Doctor Samuel Orton
Dr. Samuel Orton
The Orton-Gillingham Manual

Orton-Gillingham techniques have been in use since the 1930's and have been proven with thousands of students around the
world. These techniques are taught in only a very small number of public school systems today, and then only within special
education classes. An intensive, sequential phonics-based system teaches the basics of word formation before people
learn--visual, auditory and kinesthetic. The Orton-Gillingham method teaches to a student's strengths while seeking to improve his
or her weaknesses. The International Dyslexia Association (formerly The Orton Dyslexia Society) is an international organization
that focuses on the issues associated with dyslexia.
The Language Tune-Up Kit (LTK®) curriculum includes the eight essential instructional elements needed to successfully teach

  • Multisensory: Instruction involves immediate, intensive, and continuous interaction between what the student is seeing,
    hearing, and feeling in the speech mechanisms and the writing hand. All the language elements taught are reinforced by
    having the student listen, speak, read and write. In LTK the student uses a mouse, microphone and keyboard to learn newly
    taught phonograms and to spell and write letters, words, and sounds from dictation.

  • Alphabetic/Phonetic: Sound-symbol associations along with linguistic rules and generalizations are introduced in a
    linguistically logical, understandable order. The essence of the phonetic approach is to make letter-to-sound correlations as
    simple and comprehensive as possible.

  • Synthetic/Analytic: The student is taught how to blend sounds together. When using LTK, the student hears the sounds
    pronounced while seeing the letters move together to make familiar words. LTK teaches the student how to segment words
    into separate speech sounds before beginning to spell. Drills which require placing the sound and filling in the blanks allows
    the student apply the process to many words.

  • Structured: The student learns one sound association, linguistic rule, or nonphonetic word and practices using it with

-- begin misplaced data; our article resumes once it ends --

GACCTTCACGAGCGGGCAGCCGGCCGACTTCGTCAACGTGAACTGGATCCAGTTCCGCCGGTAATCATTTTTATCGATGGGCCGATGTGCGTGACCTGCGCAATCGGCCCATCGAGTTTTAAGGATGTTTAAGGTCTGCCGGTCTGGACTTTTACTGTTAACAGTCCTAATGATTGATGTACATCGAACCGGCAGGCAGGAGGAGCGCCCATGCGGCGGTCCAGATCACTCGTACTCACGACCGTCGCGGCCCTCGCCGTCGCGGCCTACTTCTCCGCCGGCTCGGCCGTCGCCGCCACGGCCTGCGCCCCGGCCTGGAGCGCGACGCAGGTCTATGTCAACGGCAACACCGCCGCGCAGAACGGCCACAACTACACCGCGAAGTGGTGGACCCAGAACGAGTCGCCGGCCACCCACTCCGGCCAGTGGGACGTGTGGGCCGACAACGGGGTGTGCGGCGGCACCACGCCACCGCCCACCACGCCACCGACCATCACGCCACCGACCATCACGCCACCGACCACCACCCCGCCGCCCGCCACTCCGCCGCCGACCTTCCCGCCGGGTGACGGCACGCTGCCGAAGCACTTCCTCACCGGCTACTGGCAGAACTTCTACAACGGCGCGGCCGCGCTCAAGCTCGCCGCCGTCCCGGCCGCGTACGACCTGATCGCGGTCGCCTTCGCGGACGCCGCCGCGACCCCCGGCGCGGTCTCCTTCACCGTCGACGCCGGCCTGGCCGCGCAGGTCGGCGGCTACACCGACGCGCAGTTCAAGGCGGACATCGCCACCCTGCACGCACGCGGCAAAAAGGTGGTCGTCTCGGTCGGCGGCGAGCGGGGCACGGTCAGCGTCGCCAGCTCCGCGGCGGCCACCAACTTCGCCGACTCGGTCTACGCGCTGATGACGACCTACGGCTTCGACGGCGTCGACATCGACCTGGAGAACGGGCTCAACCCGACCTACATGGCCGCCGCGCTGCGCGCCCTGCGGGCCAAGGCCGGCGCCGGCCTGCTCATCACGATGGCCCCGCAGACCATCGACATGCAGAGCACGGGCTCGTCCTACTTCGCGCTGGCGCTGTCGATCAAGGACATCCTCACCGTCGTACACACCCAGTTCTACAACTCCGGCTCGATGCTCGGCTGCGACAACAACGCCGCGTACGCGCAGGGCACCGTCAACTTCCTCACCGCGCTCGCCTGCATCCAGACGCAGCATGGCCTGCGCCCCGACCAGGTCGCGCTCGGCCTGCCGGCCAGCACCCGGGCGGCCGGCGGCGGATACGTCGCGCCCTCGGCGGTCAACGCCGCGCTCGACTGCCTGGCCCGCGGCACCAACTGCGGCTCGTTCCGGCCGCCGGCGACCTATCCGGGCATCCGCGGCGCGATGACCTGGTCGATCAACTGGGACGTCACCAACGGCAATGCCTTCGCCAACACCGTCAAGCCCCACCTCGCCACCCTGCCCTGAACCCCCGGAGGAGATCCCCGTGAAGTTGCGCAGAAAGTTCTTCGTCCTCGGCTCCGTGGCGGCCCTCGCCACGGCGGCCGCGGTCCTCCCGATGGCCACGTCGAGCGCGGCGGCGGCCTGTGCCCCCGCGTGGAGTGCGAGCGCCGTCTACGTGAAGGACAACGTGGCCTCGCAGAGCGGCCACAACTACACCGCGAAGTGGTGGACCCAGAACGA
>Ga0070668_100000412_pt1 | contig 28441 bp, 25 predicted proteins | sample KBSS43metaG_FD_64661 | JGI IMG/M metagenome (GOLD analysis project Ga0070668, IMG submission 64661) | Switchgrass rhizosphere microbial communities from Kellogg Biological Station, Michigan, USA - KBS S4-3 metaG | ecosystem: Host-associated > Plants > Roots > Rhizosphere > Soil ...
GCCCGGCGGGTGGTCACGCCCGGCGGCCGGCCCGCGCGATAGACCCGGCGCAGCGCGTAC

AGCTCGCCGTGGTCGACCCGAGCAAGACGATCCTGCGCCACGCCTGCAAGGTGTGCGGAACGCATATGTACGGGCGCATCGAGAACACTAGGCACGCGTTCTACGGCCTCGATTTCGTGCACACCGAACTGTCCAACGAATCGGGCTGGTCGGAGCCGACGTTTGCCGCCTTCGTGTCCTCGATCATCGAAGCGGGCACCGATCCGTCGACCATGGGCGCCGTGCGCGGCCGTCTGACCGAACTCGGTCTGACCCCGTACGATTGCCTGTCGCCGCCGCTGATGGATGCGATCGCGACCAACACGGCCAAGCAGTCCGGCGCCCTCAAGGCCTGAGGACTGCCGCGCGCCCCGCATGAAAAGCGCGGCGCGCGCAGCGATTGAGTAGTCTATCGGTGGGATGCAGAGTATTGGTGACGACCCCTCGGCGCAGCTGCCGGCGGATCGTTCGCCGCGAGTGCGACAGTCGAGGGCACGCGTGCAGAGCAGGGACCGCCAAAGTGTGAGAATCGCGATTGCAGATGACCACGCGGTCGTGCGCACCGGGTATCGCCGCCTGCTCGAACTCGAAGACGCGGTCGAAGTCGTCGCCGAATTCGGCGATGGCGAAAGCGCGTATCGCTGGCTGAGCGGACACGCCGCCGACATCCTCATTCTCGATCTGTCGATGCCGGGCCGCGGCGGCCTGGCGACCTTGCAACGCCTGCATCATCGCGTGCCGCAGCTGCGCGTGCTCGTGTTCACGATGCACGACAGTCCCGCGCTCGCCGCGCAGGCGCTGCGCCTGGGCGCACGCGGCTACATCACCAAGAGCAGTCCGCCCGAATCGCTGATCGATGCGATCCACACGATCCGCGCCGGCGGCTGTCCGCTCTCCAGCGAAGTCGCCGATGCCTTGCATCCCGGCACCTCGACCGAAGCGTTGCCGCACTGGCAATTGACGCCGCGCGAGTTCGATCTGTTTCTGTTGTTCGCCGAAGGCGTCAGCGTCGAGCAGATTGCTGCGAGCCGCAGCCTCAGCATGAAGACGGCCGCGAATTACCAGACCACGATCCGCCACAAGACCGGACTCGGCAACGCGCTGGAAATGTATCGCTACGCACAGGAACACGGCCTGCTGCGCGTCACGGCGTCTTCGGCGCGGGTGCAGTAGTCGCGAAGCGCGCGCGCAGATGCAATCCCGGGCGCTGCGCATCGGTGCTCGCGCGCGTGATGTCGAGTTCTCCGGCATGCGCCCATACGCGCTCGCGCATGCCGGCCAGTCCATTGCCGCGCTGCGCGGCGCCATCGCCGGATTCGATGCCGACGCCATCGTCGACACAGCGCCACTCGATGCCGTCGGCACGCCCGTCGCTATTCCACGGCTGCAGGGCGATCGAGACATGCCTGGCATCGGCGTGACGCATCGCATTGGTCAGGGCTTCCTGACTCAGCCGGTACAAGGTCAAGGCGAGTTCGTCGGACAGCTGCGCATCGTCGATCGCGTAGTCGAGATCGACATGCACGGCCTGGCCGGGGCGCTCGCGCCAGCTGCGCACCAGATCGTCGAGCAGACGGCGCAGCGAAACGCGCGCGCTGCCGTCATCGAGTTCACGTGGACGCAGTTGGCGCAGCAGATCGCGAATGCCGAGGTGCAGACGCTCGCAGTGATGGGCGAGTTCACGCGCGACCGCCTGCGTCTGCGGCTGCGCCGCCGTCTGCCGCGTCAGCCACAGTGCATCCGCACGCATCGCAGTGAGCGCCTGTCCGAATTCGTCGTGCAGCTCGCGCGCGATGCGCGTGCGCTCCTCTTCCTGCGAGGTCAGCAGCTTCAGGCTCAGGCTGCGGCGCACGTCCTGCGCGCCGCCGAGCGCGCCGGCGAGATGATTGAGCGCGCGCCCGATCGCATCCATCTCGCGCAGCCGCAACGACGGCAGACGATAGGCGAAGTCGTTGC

previously taught material before learning the next language concept. In LTK, each new piece of the language taught is
    specifically reviewed multiple times through drills and spelling practice. If confusions occur later in another context, additional
    review is provided. LTK divides the linguistic rules into separate lesson activities and provides practice and correction
    routines for each lesson activity.

  • Sequenced: Linguistic concepts are taught in a sequence which will minimize potentially confusing elements. The LTK
    curriculum is organized to separate commonly confused linguistic elements. The logic and order of LTK's curriculum was
    determined by Orton-Gilligham experts who based their training in the Orton-Gillingham method. Their combined experience
    exceeds over 50 years in using this method to teach students of all ages and to train teachers.

  • Cumulative: The student should be asked to use each newly introduced element while reinforcing others that have been
    taught. LTK's quizzes test all of the linguistic information previously taught. Student scores typically indicate 90 to 100
    percent mastery within the quizzes. There are multiple review lessons interspersed throughout LTK to provide practice and

  • Repetitive: The concepts are repeated until the student gains mastery. The program provides 10 repetitions within each
    lesson activity and measures student mastery. If a mastery level of 80 percent is achieved, the student automatically
    progresses to the next lesson activity. If not achieved, additional sets of repetitions are provided and achievement of 80
    percent mastery is again determined.

  • Cognitive: The student should understand the "linguistic logic" underlying word formations and patterns and be able to
    demonstrate that understanding while writing words. During the introductory and review portions of the lessons, LTK
    explains rules and generalizations both verbally and with on-screen demonstrations.


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